Career Interview: Jay Shendure, MD, PhD

Associate Professor of Genome Sciences
University of Washington

ASHG: If you could go back to when you were a trainee, what is one piece of advice you would give yourself for your current career?

Dr. Shendure: I’m pretty happy with how things turned out, so I probably wouldn’t advise my younger myself to do anything differently lest it inadvertently turn out for the worse. That being said, one thing that I do regret from graduate school is that I didn’t get out to more meetings (e.g., Biology of Genomes, ASHG). It just wasn’t the culture of our lab to attend these, and probably I got more work done as a consequence.

But looking back, I think that my perspective at the time was much narrower than it might have been, and also you realize over time what a social process science is, well beyond the interactions within any one lab.

ASHG: What are your favorite and least favorite parts of your job?

Dr. Shendure: The parts of the job that still allow me to intersect with the science are by far the most fun. This includes of course interacting with my wonderful lab, reading and writing papers, and believe it or not, writing grants.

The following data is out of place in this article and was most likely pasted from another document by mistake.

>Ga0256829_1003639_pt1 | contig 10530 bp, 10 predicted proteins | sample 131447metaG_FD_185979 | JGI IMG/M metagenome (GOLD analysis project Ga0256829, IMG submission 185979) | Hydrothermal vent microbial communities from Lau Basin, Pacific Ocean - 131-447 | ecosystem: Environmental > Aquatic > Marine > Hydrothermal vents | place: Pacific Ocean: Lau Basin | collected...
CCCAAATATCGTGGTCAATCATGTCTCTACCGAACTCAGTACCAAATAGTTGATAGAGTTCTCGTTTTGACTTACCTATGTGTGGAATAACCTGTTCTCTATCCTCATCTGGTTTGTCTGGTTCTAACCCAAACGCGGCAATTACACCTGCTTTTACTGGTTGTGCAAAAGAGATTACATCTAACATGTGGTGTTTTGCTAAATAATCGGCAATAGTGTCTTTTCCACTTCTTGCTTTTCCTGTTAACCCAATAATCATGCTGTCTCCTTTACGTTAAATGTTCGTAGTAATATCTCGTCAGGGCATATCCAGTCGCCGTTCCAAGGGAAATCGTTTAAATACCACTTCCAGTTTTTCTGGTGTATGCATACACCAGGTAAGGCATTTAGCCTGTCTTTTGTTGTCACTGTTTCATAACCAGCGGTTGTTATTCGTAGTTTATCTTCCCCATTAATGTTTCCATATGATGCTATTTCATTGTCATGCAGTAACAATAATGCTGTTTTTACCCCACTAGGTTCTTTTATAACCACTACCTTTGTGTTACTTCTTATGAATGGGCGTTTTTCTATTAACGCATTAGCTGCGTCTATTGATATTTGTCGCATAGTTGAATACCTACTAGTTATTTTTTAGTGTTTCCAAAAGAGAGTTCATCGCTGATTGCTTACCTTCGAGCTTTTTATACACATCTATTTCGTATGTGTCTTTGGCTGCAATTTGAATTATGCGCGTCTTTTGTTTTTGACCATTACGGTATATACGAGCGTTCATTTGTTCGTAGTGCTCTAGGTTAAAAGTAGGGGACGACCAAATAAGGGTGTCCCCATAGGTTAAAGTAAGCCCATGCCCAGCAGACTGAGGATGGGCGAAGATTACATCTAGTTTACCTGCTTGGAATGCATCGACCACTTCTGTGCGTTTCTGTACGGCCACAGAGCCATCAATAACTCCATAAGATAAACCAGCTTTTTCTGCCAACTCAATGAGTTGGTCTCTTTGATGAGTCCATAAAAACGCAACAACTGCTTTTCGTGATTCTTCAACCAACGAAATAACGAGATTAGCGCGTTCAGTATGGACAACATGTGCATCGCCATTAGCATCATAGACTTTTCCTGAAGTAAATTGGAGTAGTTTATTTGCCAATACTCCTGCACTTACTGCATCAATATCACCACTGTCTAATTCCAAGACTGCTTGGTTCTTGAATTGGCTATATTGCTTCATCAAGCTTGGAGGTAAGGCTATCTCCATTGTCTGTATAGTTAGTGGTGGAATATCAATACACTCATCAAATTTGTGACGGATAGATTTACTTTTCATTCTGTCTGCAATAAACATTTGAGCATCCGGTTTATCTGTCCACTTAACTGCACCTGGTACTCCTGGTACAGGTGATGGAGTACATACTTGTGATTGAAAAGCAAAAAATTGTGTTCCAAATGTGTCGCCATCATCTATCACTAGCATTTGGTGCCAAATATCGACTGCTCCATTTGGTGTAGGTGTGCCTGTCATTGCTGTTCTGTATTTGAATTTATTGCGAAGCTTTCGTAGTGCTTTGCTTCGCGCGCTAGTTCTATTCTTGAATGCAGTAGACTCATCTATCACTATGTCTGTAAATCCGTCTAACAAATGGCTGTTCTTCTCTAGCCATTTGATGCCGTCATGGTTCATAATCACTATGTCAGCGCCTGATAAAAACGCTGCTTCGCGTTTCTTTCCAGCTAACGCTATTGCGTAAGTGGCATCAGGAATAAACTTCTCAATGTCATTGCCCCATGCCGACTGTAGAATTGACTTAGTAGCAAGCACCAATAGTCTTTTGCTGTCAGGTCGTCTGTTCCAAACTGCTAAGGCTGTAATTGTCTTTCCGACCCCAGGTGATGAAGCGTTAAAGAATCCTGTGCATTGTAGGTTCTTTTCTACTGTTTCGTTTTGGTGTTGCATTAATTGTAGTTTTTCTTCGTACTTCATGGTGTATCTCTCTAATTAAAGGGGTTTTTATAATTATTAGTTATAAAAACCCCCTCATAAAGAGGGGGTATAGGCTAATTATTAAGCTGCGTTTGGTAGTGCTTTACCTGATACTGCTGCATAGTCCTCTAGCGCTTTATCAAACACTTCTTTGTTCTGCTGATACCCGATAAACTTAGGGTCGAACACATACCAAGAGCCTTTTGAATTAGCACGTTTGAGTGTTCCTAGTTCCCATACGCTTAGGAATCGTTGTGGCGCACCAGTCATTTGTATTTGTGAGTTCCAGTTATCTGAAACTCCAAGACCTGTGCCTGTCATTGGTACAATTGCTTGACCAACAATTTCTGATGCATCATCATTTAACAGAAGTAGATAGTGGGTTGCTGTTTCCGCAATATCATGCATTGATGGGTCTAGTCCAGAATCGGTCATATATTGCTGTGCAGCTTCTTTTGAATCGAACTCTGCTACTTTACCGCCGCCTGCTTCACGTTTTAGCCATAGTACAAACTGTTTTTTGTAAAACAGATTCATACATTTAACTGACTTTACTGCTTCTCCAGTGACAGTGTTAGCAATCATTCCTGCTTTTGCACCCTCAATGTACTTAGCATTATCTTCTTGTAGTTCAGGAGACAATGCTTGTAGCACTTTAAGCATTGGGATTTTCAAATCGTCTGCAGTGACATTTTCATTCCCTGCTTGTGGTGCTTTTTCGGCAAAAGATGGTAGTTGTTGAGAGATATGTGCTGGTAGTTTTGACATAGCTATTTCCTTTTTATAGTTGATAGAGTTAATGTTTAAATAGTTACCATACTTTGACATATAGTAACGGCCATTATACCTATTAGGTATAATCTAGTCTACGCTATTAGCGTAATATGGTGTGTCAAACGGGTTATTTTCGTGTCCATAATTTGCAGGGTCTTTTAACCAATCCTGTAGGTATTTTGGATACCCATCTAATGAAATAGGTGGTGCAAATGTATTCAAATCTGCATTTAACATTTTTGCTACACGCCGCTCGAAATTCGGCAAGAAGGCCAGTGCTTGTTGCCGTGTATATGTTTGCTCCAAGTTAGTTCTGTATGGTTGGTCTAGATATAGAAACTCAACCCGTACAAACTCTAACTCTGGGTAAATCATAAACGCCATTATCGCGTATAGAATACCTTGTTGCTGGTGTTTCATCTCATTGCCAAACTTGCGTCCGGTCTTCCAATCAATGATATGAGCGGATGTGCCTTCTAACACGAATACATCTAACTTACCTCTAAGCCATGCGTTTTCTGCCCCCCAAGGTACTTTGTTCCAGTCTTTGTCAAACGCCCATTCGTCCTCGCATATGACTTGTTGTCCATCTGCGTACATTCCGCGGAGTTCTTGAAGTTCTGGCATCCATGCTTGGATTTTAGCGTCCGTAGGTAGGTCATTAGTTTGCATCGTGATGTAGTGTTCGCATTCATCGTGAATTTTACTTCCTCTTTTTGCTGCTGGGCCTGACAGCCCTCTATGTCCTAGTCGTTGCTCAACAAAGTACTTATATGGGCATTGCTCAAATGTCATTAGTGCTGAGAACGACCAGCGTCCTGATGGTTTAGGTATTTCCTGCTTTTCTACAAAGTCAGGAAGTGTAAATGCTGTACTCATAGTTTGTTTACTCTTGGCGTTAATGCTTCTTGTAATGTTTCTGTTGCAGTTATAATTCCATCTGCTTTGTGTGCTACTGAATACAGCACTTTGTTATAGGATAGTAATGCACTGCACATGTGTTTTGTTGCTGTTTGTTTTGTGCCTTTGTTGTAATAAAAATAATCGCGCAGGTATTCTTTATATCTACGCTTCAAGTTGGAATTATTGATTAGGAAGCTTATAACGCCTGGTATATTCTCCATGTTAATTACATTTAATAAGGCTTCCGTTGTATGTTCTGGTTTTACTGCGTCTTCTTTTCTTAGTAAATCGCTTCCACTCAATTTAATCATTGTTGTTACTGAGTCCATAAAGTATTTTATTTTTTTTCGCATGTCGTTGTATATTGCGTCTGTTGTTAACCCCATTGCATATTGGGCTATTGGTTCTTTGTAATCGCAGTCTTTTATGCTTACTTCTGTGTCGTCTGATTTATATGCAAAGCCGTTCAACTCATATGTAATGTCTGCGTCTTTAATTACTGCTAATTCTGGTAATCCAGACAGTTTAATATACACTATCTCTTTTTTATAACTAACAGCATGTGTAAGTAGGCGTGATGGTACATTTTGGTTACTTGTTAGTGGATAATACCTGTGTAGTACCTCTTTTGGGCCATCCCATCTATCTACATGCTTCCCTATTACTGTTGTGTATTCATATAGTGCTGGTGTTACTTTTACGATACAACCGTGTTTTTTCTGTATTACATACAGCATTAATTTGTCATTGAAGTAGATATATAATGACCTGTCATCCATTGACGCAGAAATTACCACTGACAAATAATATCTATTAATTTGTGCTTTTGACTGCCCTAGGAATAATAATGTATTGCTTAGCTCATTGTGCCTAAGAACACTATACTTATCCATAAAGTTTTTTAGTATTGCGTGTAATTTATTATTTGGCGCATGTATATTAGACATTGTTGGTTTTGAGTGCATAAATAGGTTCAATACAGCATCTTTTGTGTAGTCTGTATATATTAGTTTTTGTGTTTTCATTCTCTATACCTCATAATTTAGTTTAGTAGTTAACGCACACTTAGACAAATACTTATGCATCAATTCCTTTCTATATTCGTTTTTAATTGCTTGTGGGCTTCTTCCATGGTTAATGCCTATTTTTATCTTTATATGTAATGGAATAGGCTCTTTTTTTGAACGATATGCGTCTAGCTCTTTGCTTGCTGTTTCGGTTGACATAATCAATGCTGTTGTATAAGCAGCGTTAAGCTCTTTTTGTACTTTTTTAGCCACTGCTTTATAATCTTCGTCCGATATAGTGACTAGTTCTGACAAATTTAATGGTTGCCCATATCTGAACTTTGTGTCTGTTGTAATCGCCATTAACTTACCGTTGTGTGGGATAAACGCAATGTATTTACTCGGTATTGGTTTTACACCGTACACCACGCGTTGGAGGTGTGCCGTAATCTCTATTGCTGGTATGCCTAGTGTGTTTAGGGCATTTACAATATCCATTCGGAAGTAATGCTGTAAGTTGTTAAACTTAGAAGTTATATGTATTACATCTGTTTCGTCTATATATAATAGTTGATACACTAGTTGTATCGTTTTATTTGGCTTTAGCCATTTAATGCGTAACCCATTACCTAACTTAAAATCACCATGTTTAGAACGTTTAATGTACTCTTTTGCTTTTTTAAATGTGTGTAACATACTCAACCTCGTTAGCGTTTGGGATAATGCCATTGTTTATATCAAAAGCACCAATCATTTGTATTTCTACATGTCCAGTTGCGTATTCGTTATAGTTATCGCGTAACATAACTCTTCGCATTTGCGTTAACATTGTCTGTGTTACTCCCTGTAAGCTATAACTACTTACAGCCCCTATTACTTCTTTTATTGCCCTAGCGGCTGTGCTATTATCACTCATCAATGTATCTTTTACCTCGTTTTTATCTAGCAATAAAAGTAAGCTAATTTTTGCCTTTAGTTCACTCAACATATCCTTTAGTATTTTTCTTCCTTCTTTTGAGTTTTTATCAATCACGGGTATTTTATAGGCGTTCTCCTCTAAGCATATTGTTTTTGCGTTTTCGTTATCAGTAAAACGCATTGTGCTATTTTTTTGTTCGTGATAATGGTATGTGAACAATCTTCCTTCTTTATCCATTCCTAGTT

For better or worse (and mostly for worse), there is a lot of administrative overhead that comes with the territory (meetings, conference calls, forms, budgets, etc.). It takes a lot of effort just to keep such things from overwhelming the more meaningful parts of the job.

ASHG: What do you think the future holds for the field of genetics?

Dr. Shendure: Of course the future of genetics includes sequencing millions or perhaps billions of whole genomes, but I’ll be disappointed if generating and sifting through that data is all our field is capable of. The exercise of gene finding is a finite exercise or at least subject to the law of diminishing returns.

I think that we need to be increasingly thinking beyond gene finding and onwards to connecting the dots between genetic implication and functional understanding. This is the case at the level of loci (e.g., identifying causal variants underlying genome-wide associations), genes (e.g., understanding not only that mutations in gene X underlie a given phenotype, but also the how and why of it), and variants (e.g., variants of uncertain significance).

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